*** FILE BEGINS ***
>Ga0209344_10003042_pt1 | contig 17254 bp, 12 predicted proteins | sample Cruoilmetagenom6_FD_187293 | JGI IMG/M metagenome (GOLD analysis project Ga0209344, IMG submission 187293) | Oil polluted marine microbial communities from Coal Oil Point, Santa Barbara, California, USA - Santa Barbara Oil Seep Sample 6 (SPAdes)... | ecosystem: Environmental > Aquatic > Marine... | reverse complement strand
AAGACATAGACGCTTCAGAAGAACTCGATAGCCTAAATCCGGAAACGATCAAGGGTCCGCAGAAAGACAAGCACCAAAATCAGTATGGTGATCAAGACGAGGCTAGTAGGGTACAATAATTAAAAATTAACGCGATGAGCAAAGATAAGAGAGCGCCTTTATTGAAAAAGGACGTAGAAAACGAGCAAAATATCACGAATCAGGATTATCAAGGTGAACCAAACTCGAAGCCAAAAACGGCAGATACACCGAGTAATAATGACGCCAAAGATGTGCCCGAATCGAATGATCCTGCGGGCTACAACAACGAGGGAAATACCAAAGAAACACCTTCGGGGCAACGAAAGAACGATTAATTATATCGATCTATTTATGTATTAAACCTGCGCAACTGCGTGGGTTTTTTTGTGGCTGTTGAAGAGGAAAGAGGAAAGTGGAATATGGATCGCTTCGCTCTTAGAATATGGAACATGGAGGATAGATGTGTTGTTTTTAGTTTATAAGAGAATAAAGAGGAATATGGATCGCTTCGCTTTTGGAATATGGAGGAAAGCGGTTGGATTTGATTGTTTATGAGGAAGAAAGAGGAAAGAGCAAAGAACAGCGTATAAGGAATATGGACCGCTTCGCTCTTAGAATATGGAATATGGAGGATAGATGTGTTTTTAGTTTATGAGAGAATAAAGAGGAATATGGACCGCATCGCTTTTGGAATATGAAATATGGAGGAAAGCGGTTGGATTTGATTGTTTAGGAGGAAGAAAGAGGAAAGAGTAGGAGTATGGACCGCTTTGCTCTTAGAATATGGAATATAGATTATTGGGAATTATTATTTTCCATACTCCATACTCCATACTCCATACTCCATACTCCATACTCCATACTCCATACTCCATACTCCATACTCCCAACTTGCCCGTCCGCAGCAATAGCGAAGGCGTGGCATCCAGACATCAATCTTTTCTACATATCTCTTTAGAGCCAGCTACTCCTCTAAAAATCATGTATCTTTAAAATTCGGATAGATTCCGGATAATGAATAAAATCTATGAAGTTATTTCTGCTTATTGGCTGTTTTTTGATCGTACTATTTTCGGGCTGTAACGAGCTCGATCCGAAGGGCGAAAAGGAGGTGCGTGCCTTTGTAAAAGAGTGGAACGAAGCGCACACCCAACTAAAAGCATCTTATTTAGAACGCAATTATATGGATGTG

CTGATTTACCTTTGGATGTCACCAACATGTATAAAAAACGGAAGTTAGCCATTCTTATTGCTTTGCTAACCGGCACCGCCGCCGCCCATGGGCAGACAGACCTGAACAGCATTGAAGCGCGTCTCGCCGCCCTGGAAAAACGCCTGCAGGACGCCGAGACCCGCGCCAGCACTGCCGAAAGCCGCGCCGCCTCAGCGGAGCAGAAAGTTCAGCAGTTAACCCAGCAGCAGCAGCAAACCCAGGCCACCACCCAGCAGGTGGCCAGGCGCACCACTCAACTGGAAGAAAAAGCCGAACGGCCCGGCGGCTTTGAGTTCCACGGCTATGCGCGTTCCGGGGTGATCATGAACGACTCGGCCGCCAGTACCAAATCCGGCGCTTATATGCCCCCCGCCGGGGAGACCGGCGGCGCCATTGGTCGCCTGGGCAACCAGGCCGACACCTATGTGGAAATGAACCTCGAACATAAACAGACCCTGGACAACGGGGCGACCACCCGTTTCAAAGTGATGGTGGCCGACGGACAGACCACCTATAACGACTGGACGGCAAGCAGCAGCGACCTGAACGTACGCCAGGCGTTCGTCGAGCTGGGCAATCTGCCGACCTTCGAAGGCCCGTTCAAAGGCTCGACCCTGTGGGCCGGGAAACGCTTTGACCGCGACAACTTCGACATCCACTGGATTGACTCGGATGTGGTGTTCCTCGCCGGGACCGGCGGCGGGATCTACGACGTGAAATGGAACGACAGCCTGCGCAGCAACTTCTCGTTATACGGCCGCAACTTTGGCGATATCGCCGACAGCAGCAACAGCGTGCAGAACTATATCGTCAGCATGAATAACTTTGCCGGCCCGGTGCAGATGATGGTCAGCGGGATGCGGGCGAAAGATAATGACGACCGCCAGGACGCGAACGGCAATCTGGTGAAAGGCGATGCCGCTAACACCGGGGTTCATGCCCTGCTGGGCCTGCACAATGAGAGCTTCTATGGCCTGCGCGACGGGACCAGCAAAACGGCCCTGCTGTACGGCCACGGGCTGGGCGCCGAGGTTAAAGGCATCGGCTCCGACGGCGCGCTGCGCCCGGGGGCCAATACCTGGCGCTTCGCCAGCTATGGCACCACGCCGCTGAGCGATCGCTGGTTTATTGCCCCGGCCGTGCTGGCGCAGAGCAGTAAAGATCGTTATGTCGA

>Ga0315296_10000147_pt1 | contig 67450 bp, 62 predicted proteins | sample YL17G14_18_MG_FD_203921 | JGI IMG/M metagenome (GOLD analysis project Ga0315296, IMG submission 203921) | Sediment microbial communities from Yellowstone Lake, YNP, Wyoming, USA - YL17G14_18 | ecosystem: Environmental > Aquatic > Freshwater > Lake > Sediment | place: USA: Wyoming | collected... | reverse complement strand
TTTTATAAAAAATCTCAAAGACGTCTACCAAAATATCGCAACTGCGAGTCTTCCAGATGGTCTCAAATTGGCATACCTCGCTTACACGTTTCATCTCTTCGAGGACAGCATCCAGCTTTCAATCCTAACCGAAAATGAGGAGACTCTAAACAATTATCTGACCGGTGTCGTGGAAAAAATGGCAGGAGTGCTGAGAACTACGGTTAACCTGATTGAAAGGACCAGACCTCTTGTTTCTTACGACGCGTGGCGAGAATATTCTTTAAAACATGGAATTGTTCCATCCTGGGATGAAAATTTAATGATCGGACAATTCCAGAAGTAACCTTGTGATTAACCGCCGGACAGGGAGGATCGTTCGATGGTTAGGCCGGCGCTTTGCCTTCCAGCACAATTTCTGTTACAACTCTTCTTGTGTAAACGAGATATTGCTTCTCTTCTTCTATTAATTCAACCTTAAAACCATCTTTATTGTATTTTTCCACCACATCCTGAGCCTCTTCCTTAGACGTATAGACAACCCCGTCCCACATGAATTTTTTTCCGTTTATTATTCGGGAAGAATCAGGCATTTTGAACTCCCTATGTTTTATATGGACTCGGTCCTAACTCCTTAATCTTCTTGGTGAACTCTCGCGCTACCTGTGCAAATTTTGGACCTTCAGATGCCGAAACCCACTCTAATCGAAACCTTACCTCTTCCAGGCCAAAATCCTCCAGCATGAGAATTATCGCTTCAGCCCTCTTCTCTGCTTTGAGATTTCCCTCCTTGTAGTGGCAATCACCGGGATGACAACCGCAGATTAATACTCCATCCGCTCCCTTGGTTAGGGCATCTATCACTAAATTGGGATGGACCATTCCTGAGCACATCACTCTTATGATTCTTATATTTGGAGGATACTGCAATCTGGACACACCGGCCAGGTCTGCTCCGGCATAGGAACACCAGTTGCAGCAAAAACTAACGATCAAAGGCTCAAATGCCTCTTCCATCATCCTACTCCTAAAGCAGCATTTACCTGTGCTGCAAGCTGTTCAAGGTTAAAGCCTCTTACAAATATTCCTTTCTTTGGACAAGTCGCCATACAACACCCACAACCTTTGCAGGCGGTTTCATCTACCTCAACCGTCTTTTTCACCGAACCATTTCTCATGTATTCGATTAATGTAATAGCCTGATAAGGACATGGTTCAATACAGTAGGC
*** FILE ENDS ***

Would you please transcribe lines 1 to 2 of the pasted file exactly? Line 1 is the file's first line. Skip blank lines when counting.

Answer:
>Ga0209344_10003042_pt1 | contig 17254 bp, 12 predicted proteins | sample Cruoilmetagenom6_FD_187293 | JGI IMG/M metagenome (GOLD analysis project Ga0209344, IMG submission 187293) | Oil polluted marine microbial communities from Coal Oil Point, Santa Barbara, California, USA - Santa Barbara Oil Seep Sample 6 (SPAdes)... | ecosystem: Environmental > Aquatic > Marine... | reverse complement strand
AAGACATAGACGCTTCAGAAGAACTCGATAGCCTAAATCCGGAAACGATCAAGGGTCCGCAGAAAGACAAGCACCAAAATCAGTATGGTGATCAAGACGAGGCTAGTAGGGTACAATAATTAAAAATTAACGCGATGAGCAAAGATAAGAGAGCGCCTTTATTGAAAAAGGACGTAGAAAACGAGCAAAATATCACGAATCAGGATTATCAAGGTGAACCAAACTCGAAGCCAAAAACGGCAGATACACCGAGTAATAATGACGCCAAAGATGTGCCCGAATCGAATGATCCTGCGGGCTACAACAACGAGGGAAATACCAAAGAAACACCTTCGGGGCAACGAAAGAACGATTAATTATATCGATCTATTTATGTATTAAACCTGCGCAACTGCGTGGGTTTTTTTGTGGCTGTTGAAGAGGAAAGAGGAAAGTGGAATATGGATCGCTTCGCTCTTAGAATATGGAACATGGAGGATAGATGTGTTGTTTTTAGTTTATAAGAGAATAAAGAGGAATATGGATCGCTTCGCTTTTGGAATATGGAGGAAAGCGGTTGGATTTGATTGTTTATGAGGAAGAAAGAGGAAAGAGCAAAGAACAGCGTATAAGGAATATGGACCGCTTCGCTCTTAGAATATGGAATATGGAGGATAGATGTGTTTTTAGTTTATGAGAGAATAAAGAGGAATATGGACCGCATCGCTTTTGGAATATGAAATATGGAGGAAAGCGGTTGGATTTGATTGTTTAGGAGGAAGAAAGAGGAAAGAGTAGGAGTATGGACCGCTTTGCTCTTAGAATATGGAATATAGATTATTGGGAATTATTATTTTCCATACTCCATACTCCATACTCCATACTCCATACTCCATACTCCATACTCCATACTCCATACTCCATACTCCCAACTTGCCCGTCCGCAGCAATAGCGAAGGCGTGGCATCCAGACATCAATCTTTTCTACATATCTCTTTAGAGCCAGCTACTCCTCTAAAAATCATGTATCTTTAAAATTCGGATAGATTCCGGATAATGAATAAAATCTATGAAGTTATTTCTGCTTATTGGCTGTTTTTTGATCGTACTATTTTCGGGCTGTAACGAGCTCGATCCGAAGGGCGAAAAGGAGGTGCGTGCCTTTGTAAAAGAGTGGAACGAAGCGCACACCCAACTAAAAGCATCTTATTTAGAACGCAATTATATGGATGTG